As this year’s community relations intern for the sustainability committee, I attended Bioneers Conference hoping to pick up tips on how to “green” our operations at Vassar. This year, the sustainability committee has several initiatives in the making, including perfecting and expanding the Retreat composting program, launching a campaign to encourage students to drink from the tap and use reusable water bottles, and implementing programs to reduce energy consumption in academic buildings as well as decrease waste in student-organized events.
But I was curious to know what the experts thought. What changes really need to be made in our colleges and how can we approach them?
In that spirit, I attended an afternoon session titled “Transforming Higher Education for the Age of Climate Change”. The speakers stressed that higher education can play a key role in the green movement because it is responsible for shaping our senators, journalists, CEO’s, basically the LEADERS of our society. Higher education has produced the people who have led us down the wrong path and it has the potential to turn out a generation of climate champions to set things right. Also, it is a large economic engine. In the US, colleges and universities manage 2.8% of GDP which means they can create important markets for green jobs and services.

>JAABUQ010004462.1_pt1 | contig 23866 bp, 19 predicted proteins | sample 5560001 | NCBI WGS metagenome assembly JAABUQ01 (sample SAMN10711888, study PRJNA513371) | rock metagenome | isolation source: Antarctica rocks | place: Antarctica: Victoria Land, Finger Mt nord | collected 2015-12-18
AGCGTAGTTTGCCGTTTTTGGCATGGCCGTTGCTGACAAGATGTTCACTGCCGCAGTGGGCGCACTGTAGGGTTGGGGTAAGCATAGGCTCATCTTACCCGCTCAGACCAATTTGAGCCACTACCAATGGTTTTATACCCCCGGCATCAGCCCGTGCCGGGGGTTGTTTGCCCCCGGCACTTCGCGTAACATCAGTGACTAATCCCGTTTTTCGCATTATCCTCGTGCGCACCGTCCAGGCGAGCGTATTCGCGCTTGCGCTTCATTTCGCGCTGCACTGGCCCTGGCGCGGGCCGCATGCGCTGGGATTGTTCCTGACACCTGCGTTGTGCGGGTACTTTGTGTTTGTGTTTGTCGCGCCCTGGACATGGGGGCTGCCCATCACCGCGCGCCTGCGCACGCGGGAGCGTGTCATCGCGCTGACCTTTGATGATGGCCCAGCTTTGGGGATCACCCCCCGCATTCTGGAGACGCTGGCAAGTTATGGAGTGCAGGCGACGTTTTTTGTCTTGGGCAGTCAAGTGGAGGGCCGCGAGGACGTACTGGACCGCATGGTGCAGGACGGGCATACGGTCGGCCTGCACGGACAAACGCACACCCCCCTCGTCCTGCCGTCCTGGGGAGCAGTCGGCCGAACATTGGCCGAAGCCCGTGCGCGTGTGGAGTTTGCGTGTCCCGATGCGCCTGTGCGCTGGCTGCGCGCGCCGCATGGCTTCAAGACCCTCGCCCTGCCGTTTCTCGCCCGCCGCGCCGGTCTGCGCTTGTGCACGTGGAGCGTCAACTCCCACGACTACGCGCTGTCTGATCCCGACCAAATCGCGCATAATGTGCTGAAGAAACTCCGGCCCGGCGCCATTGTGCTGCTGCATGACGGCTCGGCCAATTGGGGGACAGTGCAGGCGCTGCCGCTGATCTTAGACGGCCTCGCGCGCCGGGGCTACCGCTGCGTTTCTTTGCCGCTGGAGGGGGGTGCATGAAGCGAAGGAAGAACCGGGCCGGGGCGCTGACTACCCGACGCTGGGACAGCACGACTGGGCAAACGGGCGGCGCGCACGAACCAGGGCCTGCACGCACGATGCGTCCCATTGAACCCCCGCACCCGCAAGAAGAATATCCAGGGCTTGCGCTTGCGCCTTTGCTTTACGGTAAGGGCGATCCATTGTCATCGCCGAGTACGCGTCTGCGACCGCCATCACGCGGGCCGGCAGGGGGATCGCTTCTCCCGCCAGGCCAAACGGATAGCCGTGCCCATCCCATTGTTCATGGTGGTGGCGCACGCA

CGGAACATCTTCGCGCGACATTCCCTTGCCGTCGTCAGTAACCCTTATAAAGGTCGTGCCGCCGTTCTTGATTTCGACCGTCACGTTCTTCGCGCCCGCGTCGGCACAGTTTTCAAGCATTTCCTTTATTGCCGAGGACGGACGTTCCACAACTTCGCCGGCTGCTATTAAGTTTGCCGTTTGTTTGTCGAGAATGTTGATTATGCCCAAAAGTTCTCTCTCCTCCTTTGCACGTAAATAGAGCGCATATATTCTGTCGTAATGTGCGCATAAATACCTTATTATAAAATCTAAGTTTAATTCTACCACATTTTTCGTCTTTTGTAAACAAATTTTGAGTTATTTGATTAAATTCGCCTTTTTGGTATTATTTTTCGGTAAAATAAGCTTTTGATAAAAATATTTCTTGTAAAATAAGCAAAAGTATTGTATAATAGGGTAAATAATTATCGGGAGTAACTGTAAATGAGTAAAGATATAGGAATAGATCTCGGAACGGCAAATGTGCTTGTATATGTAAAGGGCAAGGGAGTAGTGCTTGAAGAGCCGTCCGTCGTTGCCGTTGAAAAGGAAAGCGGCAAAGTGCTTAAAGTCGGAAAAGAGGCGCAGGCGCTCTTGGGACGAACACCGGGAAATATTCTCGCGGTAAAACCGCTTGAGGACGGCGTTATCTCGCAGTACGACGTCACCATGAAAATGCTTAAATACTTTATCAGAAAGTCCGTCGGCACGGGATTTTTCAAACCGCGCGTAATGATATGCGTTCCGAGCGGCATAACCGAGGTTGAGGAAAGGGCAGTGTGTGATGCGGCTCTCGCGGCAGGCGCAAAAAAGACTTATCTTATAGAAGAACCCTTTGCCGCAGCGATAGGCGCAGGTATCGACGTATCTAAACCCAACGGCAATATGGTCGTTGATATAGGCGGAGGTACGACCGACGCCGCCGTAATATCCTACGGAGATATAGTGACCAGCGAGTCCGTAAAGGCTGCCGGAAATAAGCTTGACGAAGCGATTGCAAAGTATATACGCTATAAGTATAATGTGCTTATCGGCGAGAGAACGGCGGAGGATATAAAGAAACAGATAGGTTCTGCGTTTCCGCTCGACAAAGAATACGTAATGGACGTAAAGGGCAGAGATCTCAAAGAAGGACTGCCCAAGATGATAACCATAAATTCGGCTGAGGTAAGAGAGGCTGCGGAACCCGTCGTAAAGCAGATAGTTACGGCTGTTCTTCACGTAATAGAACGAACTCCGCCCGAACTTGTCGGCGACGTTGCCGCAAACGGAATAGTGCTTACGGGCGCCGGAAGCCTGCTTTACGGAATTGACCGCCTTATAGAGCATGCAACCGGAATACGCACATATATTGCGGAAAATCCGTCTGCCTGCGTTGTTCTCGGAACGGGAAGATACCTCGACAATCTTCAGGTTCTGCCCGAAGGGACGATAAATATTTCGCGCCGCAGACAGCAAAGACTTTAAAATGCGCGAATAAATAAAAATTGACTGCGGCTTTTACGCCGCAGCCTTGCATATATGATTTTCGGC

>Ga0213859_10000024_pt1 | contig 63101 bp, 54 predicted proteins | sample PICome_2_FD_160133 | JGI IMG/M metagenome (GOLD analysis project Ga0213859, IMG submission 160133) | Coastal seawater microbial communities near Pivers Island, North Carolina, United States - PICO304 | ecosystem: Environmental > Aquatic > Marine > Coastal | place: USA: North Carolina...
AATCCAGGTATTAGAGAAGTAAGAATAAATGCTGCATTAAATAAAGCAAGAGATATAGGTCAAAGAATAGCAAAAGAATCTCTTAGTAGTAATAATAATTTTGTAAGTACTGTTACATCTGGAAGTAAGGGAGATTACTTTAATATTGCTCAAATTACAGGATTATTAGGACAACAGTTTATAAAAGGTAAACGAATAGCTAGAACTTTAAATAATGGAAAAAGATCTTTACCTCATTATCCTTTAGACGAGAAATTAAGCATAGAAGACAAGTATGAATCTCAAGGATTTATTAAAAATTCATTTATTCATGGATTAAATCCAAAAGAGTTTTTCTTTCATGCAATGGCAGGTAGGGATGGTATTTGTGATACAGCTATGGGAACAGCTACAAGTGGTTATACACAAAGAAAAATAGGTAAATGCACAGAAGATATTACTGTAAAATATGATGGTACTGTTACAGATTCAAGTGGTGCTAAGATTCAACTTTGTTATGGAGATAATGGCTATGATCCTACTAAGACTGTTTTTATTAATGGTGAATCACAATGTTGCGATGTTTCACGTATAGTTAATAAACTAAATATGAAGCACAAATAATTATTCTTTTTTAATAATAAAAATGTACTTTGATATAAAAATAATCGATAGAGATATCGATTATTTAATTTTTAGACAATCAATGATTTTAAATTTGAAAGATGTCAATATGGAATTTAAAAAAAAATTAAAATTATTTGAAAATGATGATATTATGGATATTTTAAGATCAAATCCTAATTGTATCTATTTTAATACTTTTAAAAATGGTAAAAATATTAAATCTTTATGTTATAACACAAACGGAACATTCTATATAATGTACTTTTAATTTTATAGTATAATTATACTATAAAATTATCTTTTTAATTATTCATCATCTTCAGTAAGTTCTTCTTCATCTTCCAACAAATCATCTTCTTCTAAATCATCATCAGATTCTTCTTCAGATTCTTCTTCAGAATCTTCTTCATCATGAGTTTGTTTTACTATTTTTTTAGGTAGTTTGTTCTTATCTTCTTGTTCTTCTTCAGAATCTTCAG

Interestingly, the speakers seemed to agree that there was a trend: while there has been a significant move on the part of higher education institutions to transform their operations, there have hardly been any efforts to transform their curricula. So far, colleges have failed at fundamentally “greening” the education of all their students. Generally, environmental education is limited to students majoring in the field, an average of 5% of graduates.
At Vassar, we have geothermal heating in Davison and photovoltaic panels on the roof of Main. We now have pre- as well as post-consumer composting systems at ACDC and the Retreat. These are important initiatives and we need many more. But we also need to address the “learning” aspect of our institution of higher learning. How can Vassar begin to turn out environmentally conscious graduates – potential agents for change?
We need to make sure that all students understand the Earth’s basic functions. We need to offer and take classes that expose the largely invisible connections between human activity and environmental outcomes. Academics should challenge the idea that nature is there to serve us and teach us how to live off nature’s income, not its capital!
A “sustainability requirement”, anyone? I think it’s something we should consider.